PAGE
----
For many of us, our morning commutes have drastically changed. Gone are the days of grabbing a quick cup of coffee as we head out the door to sit in traffic. Now, our morning cup of joe is enjoyed on the couch after an extremely short commute from our bedroom. This shift has not only affected our daily routine but is now changing the places we’re choosing to live as well.
Health concerns shuttered urban amenities, and employees continuing to work from home have all been attributed to this shift. According to a new report, the rental demand from urban areas to suburban areas across the nation has many workers looking for more space at a lower cost. Vacancy rates in suburban markets dipped below central business districts in the second quarter of 2020.
In the past, we’ve seen epidemics do this same sort of thing. After a cholera epidemic hit New York City in the 19th century, people began moving from lower Manhattan to other neighborhoods if they could afford it, according to a CNN report. The Wall Street Journal reported last month that fewer than one-tenth of office workers had returned to their workplaces in Manhattan.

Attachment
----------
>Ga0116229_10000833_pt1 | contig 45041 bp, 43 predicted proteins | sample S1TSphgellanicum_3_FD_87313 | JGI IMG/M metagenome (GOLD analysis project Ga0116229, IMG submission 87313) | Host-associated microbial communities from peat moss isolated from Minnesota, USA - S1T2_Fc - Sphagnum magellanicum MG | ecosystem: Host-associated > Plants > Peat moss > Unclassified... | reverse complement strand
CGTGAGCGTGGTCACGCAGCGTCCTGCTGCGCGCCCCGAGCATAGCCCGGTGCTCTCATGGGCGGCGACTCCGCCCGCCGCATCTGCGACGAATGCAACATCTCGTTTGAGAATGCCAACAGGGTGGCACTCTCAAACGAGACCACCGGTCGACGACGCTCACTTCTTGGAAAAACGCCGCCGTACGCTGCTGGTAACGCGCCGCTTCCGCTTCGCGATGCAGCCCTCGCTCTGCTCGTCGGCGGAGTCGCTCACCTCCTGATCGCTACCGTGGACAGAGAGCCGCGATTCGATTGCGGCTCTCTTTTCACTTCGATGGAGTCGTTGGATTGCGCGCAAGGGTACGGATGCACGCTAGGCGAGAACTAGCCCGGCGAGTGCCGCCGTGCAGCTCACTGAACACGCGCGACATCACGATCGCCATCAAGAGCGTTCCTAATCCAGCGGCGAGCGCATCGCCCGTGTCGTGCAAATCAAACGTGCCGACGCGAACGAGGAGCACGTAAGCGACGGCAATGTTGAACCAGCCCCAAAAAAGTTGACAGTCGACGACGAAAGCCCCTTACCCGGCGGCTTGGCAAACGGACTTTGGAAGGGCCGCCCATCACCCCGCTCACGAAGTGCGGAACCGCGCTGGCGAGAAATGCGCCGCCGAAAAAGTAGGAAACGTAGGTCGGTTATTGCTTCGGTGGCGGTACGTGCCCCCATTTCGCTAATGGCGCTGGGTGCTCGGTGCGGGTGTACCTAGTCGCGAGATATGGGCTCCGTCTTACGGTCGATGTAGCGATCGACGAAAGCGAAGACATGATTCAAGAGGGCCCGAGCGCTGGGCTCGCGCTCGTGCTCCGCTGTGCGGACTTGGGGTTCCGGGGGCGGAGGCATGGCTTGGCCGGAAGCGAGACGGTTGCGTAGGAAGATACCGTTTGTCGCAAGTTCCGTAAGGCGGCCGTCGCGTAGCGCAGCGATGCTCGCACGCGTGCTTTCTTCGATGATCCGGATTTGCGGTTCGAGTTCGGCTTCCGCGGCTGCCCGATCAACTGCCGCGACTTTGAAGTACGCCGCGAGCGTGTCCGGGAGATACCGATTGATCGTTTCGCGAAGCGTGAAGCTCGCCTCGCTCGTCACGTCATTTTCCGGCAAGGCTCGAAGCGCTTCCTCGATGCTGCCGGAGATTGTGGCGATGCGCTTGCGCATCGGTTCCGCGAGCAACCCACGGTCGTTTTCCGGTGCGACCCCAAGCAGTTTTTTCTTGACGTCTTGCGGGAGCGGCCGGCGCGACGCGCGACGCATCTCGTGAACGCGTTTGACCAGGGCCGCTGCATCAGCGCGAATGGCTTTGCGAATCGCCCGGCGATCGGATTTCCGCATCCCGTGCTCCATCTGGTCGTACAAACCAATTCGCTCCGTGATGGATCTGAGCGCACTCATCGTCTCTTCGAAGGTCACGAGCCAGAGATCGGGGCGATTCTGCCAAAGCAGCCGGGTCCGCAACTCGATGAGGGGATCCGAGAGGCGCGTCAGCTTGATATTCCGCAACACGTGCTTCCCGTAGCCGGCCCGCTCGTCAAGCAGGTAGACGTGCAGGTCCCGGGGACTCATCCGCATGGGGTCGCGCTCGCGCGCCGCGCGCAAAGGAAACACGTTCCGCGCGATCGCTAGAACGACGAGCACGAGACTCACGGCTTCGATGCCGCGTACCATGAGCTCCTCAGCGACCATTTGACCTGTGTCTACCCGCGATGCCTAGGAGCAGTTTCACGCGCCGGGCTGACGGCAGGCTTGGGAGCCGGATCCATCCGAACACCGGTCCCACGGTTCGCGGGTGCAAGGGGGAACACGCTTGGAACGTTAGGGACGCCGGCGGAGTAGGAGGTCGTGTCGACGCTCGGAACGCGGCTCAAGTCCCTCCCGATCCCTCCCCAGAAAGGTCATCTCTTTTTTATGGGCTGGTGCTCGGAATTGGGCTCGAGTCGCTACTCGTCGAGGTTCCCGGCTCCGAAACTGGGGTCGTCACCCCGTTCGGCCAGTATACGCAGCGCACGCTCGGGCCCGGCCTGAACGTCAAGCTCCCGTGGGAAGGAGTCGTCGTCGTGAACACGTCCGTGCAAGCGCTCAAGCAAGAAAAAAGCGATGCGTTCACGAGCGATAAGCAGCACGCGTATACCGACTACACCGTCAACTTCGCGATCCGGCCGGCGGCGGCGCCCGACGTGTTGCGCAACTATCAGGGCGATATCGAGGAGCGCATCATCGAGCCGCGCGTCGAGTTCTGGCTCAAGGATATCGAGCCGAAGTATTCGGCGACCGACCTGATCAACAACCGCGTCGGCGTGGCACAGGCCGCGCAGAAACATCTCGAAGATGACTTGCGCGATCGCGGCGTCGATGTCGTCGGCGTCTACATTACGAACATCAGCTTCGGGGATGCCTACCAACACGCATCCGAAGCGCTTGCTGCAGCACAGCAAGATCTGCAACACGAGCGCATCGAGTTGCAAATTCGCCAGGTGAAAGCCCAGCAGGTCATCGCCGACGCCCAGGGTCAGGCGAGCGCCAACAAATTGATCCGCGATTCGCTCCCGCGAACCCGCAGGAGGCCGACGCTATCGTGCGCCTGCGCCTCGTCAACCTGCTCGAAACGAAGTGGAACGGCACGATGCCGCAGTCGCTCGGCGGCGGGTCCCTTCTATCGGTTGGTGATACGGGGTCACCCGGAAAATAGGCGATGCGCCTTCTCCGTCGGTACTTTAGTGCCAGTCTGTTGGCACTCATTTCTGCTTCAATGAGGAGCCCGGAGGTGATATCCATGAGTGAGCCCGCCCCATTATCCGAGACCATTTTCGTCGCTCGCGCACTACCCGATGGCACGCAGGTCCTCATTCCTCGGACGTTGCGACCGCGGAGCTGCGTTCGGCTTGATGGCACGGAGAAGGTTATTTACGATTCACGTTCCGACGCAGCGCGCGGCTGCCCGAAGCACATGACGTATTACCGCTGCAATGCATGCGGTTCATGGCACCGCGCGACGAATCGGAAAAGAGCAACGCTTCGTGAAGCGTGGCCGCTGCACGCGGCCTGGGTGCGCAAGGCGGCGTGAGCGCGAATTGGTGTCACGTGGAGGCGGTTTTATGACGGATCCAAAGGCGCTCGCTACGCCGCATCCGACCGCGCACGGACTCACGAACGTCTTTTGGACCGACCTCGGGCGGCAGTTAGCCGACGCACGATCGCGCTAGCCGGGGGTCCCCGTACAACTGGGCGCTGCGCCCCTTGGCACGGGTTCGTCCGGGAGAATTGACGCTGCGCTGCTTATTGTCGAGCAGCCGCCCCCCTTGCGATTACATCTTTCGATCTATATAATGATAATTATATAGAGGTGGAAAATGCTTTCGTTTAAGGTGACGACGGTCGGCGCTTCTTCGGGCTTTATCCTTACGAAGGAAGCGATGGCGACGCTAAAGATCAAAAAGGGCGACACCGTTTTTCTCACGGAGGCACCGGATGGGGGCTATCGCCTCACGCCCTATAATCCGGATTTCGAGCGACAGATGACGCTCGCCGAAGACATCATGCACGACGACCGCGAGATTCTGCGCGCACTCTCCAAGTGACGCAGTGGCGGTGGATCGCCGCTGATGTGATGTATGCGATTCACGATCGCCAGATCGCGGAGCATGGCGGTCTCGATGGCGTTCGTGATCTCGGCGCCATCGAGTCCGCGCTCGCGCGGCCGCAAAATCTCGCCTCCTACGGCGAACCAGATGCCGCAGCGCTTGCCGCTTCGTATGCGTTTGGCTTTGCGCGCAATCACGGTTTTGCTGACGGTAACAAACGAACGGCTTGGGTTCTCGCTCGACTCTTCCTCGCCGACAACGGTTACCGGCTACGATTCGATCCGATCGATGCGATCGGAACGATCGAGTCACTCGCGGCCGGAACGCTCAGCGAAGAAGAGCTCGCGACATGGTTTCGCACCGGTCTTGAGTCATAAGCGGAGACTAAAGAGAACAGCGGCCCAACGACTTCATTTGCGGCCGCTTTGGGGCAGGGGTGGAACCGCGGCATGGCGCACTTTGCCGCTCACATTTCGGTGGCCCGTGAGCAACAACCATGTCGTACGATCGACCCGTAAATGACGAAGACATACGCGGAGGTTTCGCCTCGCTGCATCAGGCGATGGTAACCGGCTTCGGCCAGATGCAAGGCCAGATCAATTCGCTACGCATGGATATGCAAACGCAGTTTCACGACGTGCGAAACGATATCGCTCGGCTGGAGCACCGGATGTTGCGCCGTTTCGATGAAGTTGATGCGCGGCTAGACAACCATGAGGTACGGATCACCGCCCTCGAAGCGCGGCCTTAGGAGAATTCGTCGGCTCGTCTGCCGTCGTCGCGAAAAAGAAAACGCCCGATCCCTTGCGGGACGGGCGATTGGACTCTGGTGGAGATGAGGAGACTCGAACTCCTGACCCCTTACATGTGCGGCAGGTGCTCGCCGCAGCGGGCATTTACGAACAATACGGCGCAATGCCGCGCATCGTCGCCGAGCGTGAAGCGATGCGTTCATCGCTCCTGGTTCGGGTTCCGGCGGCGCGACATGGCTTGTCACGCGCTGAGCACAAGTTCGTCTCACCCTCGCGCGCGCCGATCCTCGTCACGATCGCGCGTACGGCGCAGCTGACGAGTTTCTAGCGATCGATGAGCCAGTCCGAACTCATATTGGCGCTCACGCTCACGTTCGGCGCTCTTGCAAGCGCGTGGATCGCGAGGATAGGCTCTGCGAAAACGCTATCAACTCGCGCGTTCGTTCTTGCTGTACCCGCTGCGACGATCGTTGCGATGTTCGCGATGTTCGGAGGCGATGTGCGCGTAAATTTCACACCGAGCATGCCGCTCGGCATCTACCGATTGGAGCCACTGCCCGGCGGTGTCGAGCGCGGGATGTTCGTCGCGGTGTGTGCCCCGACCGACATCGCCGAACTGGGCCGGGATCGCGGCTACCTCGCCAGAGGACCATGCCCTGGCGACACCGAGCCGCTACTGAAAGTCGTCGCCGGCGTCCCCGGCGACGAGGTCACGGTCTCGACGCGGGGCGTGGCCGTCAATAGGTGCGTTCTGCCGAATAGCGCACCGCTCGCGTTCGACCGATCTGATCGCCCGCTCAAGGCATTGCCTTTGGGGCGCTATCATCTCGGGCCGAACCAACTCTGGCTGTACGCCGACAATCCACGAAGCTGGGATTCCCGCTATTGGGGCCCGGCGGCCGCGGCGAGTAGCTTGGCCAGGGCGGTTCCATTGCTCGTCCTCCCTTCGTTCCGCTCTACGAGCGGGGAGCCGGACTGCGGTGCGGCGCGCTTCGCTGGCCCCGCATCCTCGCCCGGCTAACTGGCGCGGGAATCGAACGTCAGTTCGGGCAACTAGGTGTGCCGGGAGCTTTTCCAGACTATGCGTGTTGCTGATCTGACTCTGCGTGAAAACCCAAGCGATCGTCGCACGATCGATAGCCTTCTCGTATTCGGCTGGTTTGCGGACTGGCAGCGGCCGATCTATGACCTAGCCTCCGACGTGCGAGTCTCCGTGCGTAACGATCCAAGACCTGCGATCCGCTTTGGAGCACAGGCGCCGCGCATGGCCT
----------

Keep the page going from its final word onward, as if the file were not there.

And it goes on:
In a recent opinion piece published in the Los Angeles Times, the Executive Director of the Urban Reform Institute, Joel Kotkin credited LA’s sprawling development with slowing the spread of coronavirus. Kotkin posed the question, “How do you open up an office with expensive real estate if people have to be six feet apart?”
While urban rental markets have seen a sudden shift amid the pandemic, it may just be chalked up to short-term difficulties. Walkability and amenities have always been a big draw for renters in downtown areas, and as things slowly begin to reopen, we could see yet another shift in the tide.
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About The Author
Kevin Caiaccio, founder of Caiaccio Law Firm, has more than 25 years of experience practicing commercial real estate law. His cut-through-the-noise mentality encourages clients and colleagues to be selective and focus on big-picture solutions. He believes in fighting for what’s important and filtering through obstacles that distract. Kevin is recognized among his peers and network as a commercial real estate law industry leader and expert.